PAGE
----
Gallipoli (Peter Weir, 1981)

What's it about? Australian athletes Archy (Mark Lee) and Frank (Mel Gibson) enlist in the army at the outbreak of WWI, head off for a merry bit of training in Cairo, before being exposed to the trench warfare at the botched Allied campaign on the Gallipoli peninsula and the full horrors of war.

Is it any good? Excellent. By choosing to spend much of the film away from the battlefield, director Weir allows himself time to humanise the lead characters as young men with hopes, dreams and bright futures, bonded together by principles of friendship, honour and nationalism. Thus, by the time they are thrown into battle, we have invested emotionally in their fates and care deeply about what will happen to them and their comrades. This empathy is increased by the appealing performances of Gibson, an obvious star in the making, and Lee, who effectively embodies the fresh-faced innocence of youth. Parallels between sport and war run through the film, with war viewed as a great game to be played rather than fought. This naïve viewpoint is shattered once and for all in the final devastating scenes as soldiers prepare to sprint towards the enemy and certain death rather than a finish line and victory.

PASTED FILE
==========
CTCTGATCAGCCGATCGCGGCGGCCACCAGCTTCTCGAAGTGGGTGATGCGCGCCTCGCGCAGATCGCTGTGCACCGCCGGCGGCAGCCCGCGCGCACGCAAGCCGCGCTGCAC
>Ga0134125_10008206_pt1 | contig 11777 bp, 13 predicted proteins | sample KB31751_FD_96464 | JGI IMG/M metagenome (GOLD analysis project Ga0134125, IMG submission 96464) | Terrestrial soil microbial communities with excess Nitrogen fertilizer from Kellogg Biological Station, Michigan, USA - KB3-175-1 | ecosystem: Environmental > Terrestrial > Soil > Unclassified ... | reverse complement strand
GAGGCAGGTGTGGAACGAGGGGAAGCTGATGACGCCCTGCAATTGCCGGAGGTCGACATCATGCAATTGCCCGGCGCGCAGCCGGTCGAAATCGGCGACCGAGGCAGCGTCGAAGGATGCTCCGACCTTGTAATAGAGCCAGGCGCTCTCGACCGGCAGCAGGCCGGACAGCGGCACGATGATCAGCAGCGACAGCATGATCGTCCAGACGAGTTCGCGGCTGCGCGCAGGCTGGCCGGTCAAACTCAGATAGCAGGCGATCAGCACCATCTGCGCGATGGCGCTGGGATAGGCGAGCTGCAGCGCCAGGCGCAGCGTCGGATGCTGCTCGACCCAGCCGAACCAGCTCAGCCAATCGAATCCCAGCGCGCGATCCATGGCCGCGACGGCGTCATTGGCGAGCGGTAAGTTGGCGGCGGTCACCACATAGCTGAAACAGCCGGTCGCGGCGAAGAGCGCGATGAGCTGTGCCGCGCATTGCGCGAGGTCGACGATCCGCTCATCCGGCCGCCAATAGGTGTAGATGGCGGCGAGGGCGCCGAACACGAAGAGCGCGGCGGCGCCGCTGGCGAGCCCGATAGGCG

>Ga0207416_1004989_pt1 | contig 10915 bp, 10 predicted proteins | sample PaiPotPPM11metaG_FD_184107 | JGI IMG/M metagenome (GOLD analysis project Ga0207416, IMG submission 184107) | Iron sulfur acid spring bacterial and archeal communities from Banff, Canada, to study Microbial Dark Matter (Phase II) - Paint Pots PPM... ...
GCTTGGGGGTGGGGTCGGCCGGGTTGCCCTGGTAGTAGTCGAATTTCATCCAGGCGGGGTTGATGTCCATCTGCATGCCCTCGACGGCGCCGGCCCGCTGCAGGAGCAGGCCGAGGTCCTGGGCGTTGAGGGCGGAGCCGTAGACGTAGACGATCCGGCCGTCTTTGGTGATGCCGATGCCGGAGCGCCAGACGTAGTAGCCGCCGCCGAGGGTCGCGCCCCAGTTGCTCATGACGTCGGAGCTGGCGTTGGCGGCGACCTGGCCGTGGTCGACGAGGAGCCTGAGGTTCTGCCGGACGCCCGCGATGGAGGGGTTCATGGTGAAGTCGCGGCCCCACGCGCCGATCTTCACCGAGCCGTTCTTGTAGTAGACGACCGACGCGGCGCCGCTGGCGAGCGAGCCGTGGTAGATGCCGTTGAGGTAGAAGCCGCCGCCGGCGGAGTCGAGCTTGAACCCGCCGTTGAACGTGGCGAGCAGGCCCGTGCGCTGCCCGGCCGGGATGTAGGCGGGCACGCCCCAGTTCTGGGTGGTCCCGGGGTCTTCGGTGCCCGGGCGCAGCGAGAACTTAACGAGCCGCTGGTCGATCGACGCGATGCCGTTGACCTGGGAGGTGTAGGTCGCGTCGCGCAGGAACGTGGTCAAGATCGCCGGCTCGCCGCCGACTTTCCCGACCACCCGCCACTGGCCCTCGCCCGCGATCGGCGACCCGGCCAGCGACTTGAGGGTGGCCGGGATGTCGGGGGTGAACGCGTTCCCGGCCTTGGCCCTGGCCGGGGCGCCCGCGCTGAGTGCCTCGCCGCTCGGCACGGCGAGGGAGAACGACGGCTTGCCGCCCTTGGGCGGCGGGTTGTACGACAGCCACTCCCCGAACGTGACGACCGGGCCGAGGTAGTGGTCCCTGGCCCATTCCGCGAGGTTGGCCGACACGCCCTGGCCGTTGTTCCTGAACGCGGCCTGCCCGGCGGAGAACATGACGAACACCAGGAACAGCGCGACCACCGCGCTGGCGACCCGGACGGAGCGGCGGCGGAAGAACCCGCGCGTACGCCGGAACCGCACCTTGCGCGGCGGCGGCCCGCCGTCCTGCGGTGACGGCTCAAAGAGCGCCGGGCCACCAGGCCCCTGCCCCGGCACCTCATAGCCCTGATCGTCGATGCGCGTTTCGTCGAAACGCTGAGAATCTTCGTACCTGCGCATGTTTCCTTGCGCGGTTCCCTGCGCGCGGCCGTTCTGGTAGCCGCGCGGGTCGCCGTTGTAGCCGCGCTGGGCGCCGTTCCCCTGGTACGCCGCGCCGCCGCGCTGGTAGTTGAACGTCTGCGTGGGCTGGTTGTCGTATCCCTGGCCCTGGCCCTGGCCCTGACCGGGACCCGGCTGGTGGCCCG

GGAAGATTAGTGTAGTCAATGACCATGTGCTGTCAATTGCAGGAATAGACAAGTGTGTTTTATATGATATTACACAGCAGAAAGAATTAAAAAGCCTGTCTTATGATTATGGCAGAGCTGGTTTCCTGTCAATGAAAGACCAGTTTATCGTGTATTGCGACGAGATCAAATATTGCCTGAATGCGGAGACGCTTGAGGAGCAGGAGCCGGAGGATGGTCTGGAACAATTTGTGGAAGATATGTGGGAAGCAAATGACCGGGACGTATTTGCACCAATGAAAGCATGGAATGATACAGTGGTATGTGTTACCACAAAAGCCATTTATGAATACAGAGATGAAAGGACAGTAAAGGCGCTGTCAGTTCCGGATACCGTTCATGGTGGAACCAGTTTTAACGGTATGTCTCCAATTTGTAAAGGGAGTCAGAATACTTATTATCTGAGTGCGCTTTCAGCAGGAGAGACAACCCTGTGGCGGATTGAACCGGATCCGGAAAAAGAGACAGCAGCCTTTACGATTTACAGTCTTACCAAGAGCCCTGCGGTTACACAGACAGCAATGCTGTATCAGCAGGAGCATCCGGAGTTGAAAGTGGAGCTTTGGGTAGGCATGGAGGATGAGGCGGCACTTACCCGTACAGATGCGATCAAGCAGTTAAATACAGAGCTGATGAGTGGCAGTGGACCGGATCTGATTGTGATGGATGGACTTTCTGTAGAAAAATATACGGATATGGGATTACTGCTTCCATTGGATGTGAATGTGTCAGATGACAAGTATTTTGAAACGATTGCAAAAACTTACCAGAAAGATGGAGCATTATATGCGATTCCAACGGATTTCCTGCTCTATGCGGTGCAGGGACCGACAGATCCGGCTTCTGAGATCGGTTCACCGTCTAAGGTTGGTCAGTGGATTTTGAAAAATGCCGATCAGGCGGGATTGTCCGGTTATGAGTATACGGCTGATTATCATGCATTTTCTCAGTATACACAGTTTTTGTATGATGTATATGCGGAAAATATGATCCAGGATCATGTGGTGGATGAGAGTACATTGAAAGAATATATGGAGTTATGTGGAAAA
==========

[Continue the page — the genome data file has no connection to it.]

Anything else I should know? The final freeze-frame is a gut-wrenching homage to Robert Capa’s famous photo which captured a soldier at the moment he is shot to death during the Spanish Civil War. By finishing in such abrupt fashion, Weir emphasises how the lives of so many soldiers in history have been brutally cut short.

What does the Fonz think? Josef Stalin once said ‘One death is a tragedy, a million deaths is a statistic’. If anything, Gallipoli serves a moving and sobering reminder to us that a million deaths is actually a million tragedies.
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